• As another example, the first device can have access to the cart ID once the cart ID is generated. The request to transfer the virtual shopping cart (502) can be triggered upon receipt of the cart ID from a second device (506). In such an example, the cart management system 220 can transmit a notification to the first device indicating a second device is attempting to transfer the virtual shopping cart. The cart management system 220 can then receive an indication from the first device allowing, or denying, the transfer. Such an indication can be the request to transfer.
  • The cart management system 220 can remove access to the virtual shopping cart from the first device (508) and provide access to the virtual shopping cart to the second device (510). For example, the first device may no longer modify contents of the virtual shopping cart or see information relating to the virtual shopping cart. As another example, the first device can no longer modify contents of the virtual shopping cart, but may be able to see changes made to the virtual shopping cart.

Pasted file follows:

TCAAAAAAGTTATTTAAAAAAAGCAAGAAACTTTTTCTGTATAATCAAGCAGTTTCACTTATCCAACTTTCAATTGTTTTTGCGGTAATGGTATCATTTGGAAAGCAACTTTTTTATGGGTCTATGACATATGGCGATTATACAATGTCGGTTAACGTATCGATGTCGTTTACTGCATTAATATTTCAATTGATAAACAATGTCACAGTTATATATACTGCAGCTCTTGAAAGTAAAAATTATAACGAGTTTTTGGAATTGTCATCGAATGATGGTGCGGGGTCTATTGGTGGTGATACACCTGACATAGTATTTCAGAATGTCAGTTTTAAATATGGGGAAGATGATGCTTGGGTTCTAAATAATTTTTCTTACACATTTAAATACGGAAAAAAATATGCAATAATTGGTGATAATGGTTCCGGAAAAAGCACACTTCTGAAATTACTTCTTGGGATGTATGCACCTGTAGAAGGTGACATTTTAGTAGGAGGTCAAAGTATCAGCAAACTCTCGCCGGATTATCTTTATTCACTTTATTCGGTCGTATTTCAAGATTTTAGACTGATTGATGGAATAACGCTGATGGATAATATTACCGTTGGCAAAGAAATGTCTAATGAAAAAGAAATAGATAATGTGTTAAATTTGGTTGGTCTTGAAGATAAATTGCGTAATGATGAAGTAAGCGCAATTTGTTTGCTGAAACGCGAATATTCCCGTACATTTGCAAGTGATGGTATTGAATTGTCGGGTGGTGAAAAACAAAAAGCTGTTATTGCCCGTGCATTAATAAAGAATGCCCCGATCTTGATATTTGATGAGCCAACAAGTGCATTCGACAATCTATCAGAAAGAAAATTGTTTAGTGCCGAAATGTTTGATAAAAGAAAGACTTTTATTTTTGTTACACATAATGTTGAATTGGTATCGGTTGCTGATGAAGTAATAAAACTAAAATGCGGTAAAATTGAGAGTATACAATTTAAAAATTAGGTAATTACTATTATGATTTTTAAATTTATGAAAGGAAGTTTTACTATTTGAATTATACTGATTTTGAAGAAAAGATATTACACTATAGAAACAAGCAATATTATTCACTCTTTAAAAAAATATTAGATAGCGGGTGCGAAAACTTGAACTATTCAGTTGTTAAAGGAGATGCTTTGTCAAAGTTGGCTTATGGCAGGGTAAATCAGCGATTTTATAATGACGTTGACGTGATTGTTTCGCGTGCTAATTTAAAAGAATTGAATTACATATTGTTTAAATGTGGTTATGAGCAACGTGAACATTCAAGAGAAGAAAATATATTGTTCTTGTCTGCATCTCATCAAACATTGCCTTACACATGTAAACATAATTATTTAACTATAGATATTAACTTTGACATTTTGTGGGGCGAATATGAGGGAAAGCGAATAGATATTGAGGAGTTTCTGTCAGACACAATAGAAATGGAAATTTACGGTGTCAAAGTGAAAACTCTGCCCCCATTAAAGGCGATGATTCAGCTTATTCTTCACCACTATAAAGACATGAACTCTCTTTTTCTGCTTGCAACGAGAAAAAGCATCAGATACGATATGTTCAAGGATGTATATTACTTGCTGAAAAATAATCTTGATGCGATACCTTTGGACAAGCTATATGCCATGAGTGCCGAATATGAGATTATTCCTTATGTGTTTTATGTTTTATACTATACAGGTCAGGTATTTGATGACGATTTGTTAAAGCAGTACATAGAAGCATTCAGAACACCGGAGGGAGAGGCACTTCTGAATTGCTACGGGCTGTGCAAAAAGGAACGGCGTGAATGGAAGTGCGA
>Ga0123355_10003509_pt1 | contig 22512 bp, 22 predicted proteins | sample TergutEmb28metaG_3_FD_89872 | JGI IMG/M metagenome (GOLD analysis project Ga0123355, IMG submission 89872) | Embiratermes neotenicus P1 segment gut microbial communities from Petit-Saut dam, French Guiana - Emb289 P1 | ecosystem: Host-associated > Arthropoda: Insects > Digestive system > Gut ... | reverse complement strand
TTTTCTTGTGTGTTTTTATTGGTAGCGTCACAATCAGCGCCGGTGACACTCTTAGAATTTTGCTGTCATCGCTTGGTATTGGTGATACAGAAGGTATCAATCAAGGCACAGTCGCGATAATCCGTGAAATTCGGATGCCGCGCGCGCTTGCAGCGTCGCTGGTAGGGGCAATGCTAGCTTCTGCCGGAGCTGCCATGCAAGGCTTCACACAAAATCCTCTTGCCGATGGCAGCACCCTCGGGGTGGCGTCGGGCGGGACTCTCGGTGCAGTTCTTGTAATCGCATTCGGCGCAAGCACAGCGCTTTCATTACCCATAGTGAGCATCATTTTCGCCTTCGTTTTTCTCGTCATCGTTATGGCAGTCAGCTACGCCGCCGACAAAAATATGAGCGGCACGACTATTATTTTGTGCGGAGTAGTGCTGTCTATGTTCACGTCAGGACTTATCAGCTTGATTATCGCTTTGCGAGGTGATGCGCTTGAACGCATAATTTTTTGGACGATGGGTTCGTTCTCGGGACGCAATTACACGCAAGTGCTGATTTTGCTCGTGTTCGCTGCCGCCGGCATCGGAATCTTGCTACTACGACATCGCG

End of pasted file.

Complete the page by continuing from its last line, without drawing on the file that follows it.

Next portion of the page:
• The product identification system 222 can receive product signals for products to be added to the virtual shopping cart (512). For example, products can be received by scanning a product code or selecting a product from an online store. The products added can be associated with the device ID (514), such that the cart management system 220 maintains information regarding how the products were received. The virtual shopping cart can be updated with the products (516). For example, the virtual shopping cart can be updated with the products, the associated product information, and the device ID associated with the product.
  • FIG. 6 is a flowchart of another example process 600 for transferring a virtual shopping cart. The example process 600 can be performed by any of a variety of appropriate computing devices, such as the cart management system 220 described above with regard to FIG. 2.
  • The cart management engine 228 can receive a request to transfer the virtual shopping cart (602) from a first device (e.g., the user computing device 204, the in-store kiosk 206, or the POS terminal 212), transmit the cart ID to the first device (604), and receive the cart ID from a second device (606). Steps 602-606 may be substantially similar to steps 502-506 of process 500.